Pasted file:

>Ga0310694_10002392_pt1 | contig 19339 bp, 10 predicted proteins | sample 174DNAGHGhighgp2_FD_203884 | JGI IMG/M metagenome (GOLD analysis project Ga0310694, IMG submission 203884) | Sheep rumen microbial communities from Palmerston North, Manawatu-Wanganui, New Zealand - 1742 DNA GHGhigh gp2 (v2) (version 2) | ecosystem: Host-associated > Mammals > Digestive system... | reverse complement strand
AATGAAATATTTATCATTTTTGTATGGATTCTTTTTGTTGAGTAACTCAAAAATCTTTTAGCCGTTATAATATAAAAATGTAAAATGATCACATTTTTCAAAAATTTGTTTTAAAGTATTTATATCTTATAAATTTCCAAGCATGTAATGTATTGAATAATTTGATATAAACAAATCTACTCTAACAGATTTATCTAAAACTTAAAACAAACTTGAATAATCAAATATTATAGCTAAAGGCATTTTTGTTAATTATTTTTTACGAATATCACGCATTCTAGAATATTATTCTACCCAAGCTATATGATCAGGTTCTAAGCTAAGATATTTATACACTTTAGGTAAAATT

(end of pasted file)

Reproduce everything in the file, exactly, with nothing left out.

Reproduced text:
>Ga0310694_10002392_pt1 | contig 19339 bp, 10 predicted proteins | sample 174DNAGHGhighgp2_FD_203884 | JGI IMG/M metagenome (GOLD analysis project Ga0310694, IMG submission 203884) | Sheep rumen microbial communities from Palmerston North, Manawatu-Wanganui, New Zealand - 1742 DNA GHGhigh gp2 (v2) (version 2) | ecosystem: Host-associated > Mammals > Digestive system... | reverse complement strand
AATGAAATATTTATCATTTTTGTATGGATTCTTTTTGTTGAGTAACTCAAAAATCTTTTAGCCGTTATAATATAAAAATGTAAAATGATCACATTTTTCAAAAATTTGTTTTAAAGTATTTATATCTTATAAATTTCCAAGCATGTAATGTATTGAATAATTTGATATAAACAAATCTACTCTAACAGATTTATCTAAAACTTAAAACAAACTTGAATAATCAAATATTATAGCTAAAGGCATTTTTGTTAATTATTTTTTACGAATATCACGCATTCTAGAATATTATTCTACCCAAGCTATATGATCAGGTTCTAAGCTAAGATATTTATACACTTTAGGTAAAATT